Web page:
According to ESPN.com, the Celtics have worked out a sign-and-trade for Rockets' shooting guard Courtney Lee. The Celtics will send last year's draft picks JaJuan Johnson and E'Twaun Moore, along with reserve big man Sean Williams and a second-round pick, to the Rockets and will get Lee in return.
Obviously, the Celtics are the big winners of this trade. They essentially traded a lot of unproven NBA talent for a very good NBA player in Courtney Lee.
Throughout Summer League, Sean Williams proved to be relatively worthless in an NBA setting with his inability to even make an impact against younger players. So losing him really shouldn't upset many Celtics fans.
JaJuan Johnson and E'Twaun Moore seemed to have more potential, which made them intriguing. Both were good when given the chance (JaJuan Johnson against the Bulls, E'Twaun Moore in the "bar fight" game against the Magic), but they were rarely trusted on the court.
It's doubtful that Johnson would have found time next year with the Celtics selecting Jared Sullinger. Plus, he is a bit undersized and far too skinny to get real minutes at power forward in the NBA. As an NBA player, he is a bit of a work in progress, and the Celtics quite frankly didn't have the time to help him develop.
It's hard to contend for a championship and take the time to let younger and inexperienced players find their way in the NBA. Someday, Johnson could develop into a solid NBA player if he bulks up a bit. However, it's unlikely that will happen soon.
Moore, on the other hand, could be a good NBA player much sooner. He has played exceptionally well during Summer League. This makes him a bit harder to lose, but he has still yet to prove himself like Lee has. Therefore, we can't fret too much over the loss of Moore.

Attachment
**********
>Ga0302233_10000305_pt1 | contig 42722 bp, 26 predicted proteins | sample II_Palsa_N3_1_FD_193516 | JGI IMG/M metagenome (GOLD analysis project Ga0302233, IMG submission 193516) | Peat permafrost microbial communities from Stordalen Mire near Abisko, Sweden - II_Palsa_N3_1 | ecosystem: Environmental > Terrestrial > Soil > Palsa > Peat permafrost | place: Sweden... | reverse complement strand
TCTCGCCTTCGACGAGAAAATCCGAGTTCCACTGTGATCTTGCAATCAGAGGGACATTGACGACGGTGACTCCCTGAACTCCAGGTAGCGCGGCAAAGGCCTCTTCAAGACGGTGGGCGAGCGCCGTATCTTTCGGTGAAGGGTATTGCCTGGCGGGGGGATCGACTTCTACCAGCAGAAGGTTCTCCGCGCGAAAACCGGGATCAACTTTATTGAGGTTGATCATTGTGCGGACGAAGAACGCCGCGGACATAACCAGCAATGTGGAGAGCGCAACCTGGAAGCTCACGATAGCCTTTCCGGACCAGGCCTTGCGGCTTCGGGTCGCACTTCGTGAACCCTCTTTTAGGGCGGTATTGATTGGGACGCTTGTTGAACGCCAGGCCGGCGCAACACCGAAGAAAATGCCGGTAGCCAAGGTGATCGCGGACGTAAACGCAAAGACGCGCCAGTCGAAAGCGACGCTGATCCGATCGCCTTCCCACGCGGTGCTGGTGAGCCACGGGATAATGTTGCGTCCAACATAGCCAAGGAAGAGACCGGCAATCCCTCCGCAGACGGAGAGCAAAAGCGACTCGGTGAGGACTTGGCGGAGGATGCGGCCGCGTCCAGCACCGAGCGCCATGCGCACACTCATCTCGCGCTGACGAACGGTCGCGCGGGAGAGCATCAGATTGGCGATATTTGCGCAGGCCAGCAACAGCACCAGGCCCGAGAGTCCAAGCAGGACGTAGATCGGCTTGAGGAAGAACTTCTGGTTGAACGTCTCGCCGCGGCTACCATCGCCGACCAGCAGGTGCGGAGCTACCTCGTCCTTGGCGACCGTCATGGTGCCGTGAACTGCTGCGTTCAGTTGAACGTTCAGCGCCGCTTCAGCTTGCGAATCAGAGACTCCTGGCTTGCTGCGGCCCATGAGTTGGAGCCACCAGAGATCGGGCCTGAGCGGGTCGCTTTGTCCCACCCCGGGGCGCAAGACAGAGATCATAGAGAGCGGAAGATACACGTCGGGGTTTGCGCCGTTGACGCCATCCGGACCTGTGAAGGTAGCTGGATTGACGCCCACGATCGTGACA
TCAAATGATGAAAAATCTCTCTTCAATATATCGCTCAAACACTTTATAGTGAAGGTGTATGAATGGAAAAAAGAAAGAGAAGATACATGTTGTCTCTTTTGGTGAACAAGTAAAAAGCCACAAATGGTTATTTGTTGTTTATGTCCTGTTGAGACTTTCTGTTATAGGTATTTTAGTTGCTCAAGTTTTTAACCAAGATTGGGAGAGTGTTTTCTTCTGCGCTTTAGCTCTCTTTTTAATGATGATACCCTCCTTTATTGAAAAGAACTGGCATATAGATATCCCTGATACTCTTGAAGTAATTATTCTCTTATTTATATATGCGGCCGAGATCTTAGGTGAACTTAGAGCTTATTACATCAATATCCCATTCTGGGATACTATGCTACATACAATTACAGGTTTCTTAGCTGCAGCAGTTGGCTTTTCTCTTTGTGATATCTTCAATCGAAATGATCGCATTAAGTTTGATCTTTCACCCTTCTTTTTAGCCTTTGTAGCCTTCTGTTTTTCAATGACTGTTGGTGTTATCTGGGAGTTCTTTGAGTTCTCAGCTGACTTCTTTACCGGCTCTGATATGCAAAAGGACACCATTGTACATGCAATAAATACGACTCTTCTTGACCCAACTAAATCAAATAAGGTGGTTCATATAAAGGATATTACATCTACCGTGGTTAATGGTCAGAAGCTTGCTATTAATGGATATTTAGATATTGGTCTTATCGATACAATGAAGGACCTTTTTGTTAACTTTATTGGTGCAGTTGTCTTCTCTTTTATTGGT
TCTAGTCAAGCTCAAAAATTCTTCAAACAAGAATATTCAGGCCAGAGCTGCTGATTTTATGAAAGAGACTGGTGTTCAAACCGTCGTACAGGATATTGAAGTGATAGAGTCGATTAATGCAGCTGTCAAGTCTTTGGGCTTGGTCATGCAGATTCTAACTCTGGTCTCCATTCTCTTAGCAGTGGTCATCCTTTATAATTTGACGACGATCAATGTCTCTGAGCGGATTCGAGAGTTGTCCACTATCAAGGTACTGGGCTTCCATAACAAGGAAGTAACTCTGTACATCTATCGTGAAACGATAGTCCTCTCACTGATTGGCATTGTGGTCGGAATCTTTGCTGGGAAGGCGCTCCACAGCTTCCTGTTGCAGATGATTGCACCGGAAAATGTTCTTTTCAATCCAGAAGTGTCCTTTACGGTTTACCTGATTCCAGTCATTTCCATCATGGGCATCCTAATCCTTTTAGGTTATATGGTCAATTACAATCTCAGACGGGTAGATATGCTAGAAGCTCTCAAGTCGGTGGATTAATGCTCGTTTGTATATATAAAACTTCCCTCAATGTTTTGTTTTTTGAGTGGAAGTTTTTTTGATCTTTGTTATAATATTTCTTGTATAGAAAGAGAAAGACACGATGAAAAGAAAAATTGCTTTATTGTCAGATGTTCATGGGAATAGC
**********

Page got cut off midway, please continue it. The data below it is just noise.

Though, I was waiting to see if he would make the Avery Bradley leap. I guess I'll just have to watch some Rockets games to find out. On second thought, maybe I'll just check his stat sheet.
I wish him the best and hope that he can turn into a solid NBA player with the Rockets under head coach Kevin McHale—who has quietly given the Celtics yet another great deal. Leading us to reason number 10,345 as to why we love Kevin McHale—20 years later and he's still helping the Celtics out.
His trade that sent Kevin Garnett to Boston helped the Celtics raise Banner 17 (did we send him a ring for that?). Now, his next trade with Boston could hep bring the Celtics an 18th championship.
With Lee, the Celtics have hands down the deepest and most talented backcourt in the game. Rajon Rondo and Avery Bradley may not be the best starting guard combo in the league, but with Jason Terry and Courtney Lee also backing them up, there is no team in the league with equal depth and talent at the guard position.
With these great guards, the Celtics will have a much more formidable offense. Courtney Lee is a proven volume scorer (averaging 11.4 ppg last season on over 40 percent shooting from the floor and from deep), which will no doubt help the Celtics a lot next season. Defensively, he is solid as well and can make an impact there—especially in the Celtics system.
He may not be Avery Bradley, but he has decent size for the two at 6'5," and will be able to defend bigger guards. Plus, he will likely need to take Bradley's spot in the starting lineup for the beginning of the season next year if Bradley has not yet recovered from his shoulder surgeries.
This would allow Jason Terry to play out the whole season in his preferred sixth-man role. Also, with more minutes at the start of the season, Lee will quickly get acquainted with the Celtics' system—which is important.
That way, the Celtics will be a well-oiled machine with all hands on deck for the second half of the season and the playoffs. And come playoff time, the deadly guard rotation of Rondo, Bradley, Terry and now Lee will give opposing teams fits.
In fact, he could be the missing piece that would sway a series with the Heat in the Celtics favor.
One thing is certain though, the two newest members of the Celtics—Lee and Terry—will leave us with one continuing thought throughout the year: "Ray who?"
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